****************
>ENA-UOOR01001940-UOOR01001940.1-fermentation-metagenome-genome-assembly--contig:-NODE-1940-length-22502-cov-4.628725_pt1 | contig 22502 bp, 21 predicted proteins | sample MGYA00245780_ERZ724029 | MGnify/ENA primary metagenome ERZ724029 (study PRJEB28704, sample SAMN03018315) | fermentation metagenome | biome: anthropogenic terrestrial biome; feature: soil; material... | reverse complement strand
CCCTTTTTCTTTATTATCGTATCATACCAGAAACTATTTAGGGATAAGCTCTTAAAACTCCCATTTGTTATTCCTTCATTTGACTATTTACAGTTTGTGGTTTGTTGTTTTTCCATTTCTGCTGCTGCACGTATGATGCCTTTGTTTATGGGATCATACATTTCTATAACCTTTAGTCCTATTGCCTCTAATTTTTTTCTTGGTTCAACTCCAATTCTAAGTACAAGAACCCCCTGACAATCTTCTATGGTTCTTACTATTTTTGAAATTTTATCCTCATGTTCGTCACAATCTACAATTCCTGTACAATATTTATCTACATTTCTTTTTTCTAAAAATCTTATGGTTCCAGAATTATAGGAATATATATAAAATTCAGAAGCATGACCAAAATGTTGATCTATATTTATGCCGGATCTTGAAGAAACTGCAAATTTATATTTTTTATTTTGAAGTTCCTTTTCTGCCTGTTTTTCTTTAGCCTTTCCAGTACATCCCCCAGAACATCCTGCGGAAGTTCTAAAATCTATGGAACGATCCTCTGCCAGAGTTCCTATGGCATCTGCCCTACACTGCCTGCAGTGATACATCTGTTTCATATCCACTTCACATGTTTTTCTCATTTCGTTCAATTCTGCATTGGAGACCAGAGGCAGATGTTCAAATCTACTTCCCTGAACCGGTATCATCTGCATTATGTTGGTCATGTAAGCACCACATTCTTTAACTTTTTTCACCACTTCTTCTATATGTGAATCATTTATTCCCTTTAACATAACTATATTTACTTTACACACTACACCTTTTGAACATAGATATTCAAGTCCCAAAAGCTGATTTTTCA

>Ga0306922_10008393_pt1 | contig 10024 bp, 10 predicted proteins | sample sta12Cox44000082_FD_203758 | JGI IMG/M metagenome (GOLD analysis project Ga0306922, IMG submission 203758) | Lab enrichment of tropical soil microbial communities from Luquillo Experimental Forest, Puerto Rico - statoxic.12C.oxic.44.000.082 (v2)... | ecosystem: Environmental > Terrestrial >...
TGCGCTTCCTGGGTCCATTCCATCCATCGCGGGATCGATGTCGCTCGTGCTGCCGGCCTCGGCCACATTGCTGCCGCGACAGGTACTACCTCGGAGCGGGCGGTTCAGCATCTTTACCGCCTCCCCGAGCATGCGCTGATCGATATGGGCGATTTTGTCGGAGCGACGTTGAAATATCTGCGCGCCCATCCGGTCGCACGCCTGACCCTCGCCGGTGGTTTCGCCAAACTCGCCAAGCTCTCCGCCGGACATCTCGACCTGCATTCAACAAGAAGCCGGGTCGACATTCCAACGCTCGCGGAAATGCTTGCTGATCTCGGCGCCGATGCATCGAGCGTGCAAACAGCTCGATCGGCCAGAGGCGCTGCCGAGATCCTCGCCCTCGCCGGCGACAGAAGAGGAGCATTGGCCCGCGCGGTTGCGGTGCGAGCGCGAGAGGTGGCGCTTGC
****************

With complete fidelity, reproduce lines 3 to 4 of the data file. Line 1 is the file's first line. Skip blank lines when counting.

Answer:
>Ga0306922_10008393_pt1 | contig 10024 bp, 10 predicted proteins | sample sta12Cox44000082_FD_203758 | JGI IMG/M metagenome (GOLD analysis project Ga0306922, IMG submission 203758) | Lab enrichment of tropical soil microbial communities from Luquillo Experimental Forest, Puerto Rico - statoxic.12C.oxic.44.000.082 (v2)... | ecosystem: Environmental > Terrestrial >...
TGCGCTTCCTGGGTCCATTCCATCCATCGCGGGATCGATGTCGCTCGTGCTGCCGGCCTCGGCCACATTGCTGCCGCGACAGGTACTACCTCGGAGCGGGCGGTTCAGCATCTTTACCGCCTCCCCGAGCATGCGCTGATCGATATGGGCGATTTTGTCGGAGCGACGTTGAAATATCTGCGCGCCCATCCGGTCGCACGCCTGACCCTCGCCGGTGGTTTCGCCAAACTCGCCAAGCTCTCCGCCGGACATCTCGACCTGCATTCAACAAGAAGCCGGGTCGACATTCCAACGCTCGCGGAAATGCTTGCTGATCTCGGCGCCGATGCATCGAGCGTGCAAACAGCTCGATCGGCCAGAGGCGCTGCCGAGATCCTCGCCCTCGCCGGCGACAGAAGAGGAGCATTGGCCCGCGCGGTTGCGGTGCGAGCGCGAGAGGTGGCGCTTGC